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The time of plague officially began with a lockdown here on Friday, March 13, 2020. I celebrated my eightieth birthday on that day with a small group of friends, mostly former students, now pursuing careers in music, in law, in teaching. We enjoyed a birthday cake and spent a long afternoon talking about The Winter’s Tale. A man condemns his wife to death in a frenzy of jealous rage, and orders the murder of his infant daughter. The ensuing death of his son shocks him into awareness. His hysterical suspicions were groundless, his wife was chaste, and he is condemned to live in penance until “what has been lost is found again.” Sixteen years pass. In the final scene we discover that the lives of the wife and the daughter have been spared, leaving open the possibility of reconciliation. For most of us sitting around the table, it was hard to accept the idea that the man should be forgiven for all the damage done. But one tough-minded woman, trained as a prosecutor, used the poetry of the scene to argue that our judgments should bend towards mercy and the possibility of a second chance.

Late in the afternoon the guests got ready to leave. We had to forego the traditional kiss of departure. The sun was setting. Nobody said a word. I felt old. The young singer broke the silence. “Don’t be sad. We’ll all see each other again.” She looked at me and smiled. “You know! It’s in the play… It is required that you do awake your faith.”

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The day after our gathering a tweet appeared in the account of Roseanne Cash: “Just a reminder that when Shakespeare was quarantined because of the plague, he wrote King Lear.” Within hours this went viral, ending up on March 22 in The Guardian, where we learn that yes, Shakespeare did write some great plays during a severe outbreak of Bubonic plague, but the closing of the theatres during this period was bad for business. I wondered what question this is supposed to be an answer to. Outbreaks of Yersinia pestis occurred in England throughout Shakespeare’s life, and yet there is no mention of the diseases caused by this pathogen in his plays. Shakespeare’s understanding of plague is Biblical, not epidemiological. Throughout his works plague is a malediction, an unpaid debt for careless disregard of the beauty of other lives and failure to respect the suffering it causes.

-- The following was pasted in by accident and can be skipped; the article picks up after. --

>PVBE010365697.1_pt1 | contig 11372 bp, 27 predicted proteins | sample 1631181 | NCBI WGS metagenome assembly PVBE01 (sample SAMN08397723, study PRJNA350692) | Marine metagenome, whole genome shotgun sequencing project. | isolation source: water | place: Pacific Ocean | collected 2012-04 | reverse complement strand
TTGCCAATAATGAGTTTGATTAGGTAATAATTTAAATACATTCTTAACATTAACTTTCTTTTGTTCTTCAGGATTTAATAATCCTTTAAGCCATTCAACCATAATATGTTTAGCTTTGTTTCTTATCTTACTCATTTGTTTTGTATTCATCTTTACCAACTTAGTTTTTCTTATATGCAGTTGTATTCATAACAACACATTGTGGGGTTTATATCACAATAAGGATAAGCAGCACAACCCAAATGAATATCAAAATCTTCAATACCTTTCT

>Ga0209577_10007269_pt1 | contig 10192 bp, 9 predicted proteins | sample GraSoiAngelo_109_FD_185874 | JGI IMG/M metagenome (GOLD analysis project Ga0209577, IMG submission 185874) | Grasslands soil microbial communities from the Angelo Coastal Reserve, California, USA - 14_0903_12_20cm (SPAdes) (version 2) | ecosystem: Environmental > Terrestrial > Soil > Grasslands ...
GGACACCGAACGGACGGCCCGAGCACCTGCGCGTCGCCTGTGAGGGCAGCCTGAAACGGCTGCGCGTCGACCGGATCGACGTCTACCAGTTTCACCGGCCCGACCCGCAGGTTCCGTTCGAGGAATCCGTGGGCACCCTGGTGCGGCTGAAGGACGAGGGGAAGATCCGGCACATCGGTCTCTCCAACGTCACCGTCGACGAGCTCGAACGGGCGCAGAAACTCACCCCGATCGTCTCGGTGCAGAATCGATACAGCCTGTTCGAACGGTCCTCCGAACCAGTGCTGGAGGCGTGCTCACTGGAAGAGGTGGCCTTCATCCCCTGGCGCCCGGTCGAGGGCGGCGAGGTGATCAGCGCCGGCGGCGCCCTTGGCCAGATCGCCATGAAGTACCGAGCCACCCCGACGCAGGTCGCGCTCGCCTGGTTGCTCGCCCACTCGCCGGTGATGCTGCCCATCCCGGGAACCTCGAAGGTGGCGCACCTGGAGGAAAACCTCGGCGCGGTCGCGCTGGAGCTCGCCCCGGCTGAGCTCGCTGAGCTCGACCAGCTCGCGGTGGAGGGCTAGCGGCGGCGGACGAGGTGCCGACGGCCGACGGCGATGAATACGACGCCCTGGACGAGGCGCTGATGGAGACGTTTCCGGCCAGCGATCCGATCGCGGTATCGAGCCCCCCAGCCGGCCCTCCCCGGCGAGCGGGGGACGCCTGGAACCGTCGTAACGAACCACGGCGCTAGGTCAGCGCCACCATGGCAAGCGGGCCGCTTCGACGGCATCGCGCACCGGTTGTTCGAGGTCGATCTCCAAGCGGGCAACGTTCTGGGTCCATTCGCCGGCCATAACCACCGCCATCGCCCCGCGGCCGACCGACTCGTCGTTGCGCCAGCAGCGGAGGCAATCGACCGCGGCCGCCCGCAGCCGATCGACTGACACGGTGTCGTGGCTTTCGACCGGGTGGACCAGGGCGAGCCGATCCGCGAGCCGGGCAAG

King Lear “Bids the winds blow the earth into the sea/ Or swell the curlèd water ‘bove the main, / That things might change or cease.” This is a play where a man’s eyes are gouged out. A father carries the body of his murdered daughter on stage. It shows us death without consolation and the utter destitution of social life. There are no arms to be taken about against the indifferent brutality of the universe. The real plague lies in the heedless cruelty we inflict on each other out of a sense of injured pride, avarice, or ruthless ambition. Maybe Roseanne Cash was right to remind us about King Lear. Shakespeare’s plays do not lie to us. We are lucky to have this gift.

We invite your comments below.

2 comments to Shakespeare: understanding ‘the heavens’ plagues’

  • Brilliant!

    Thank you for sharing this with us.

    I am still teaching my class at Yale, but remotely on ZOOM. Yesterday I gave a 2-hour Powerpoint presentation with class discussion. I’d much prefer NO pandemic and being with my students in the flesh.


    • Mike Bristol

      Thanks for your kind words, Alex. And bravo if you’re still teaching! Every teacher I know would rather be in a live classroom than doing Power Point on Zoom. I think the best combination of performance art and Power Point I ever experienced was a year-long lecture course I took with Vincent Scully on modern architecture, except there was no Power Point in those days. Scully used a bank of Carousel slide projectors, aided by the technical genius of a classmate whose name was Simon.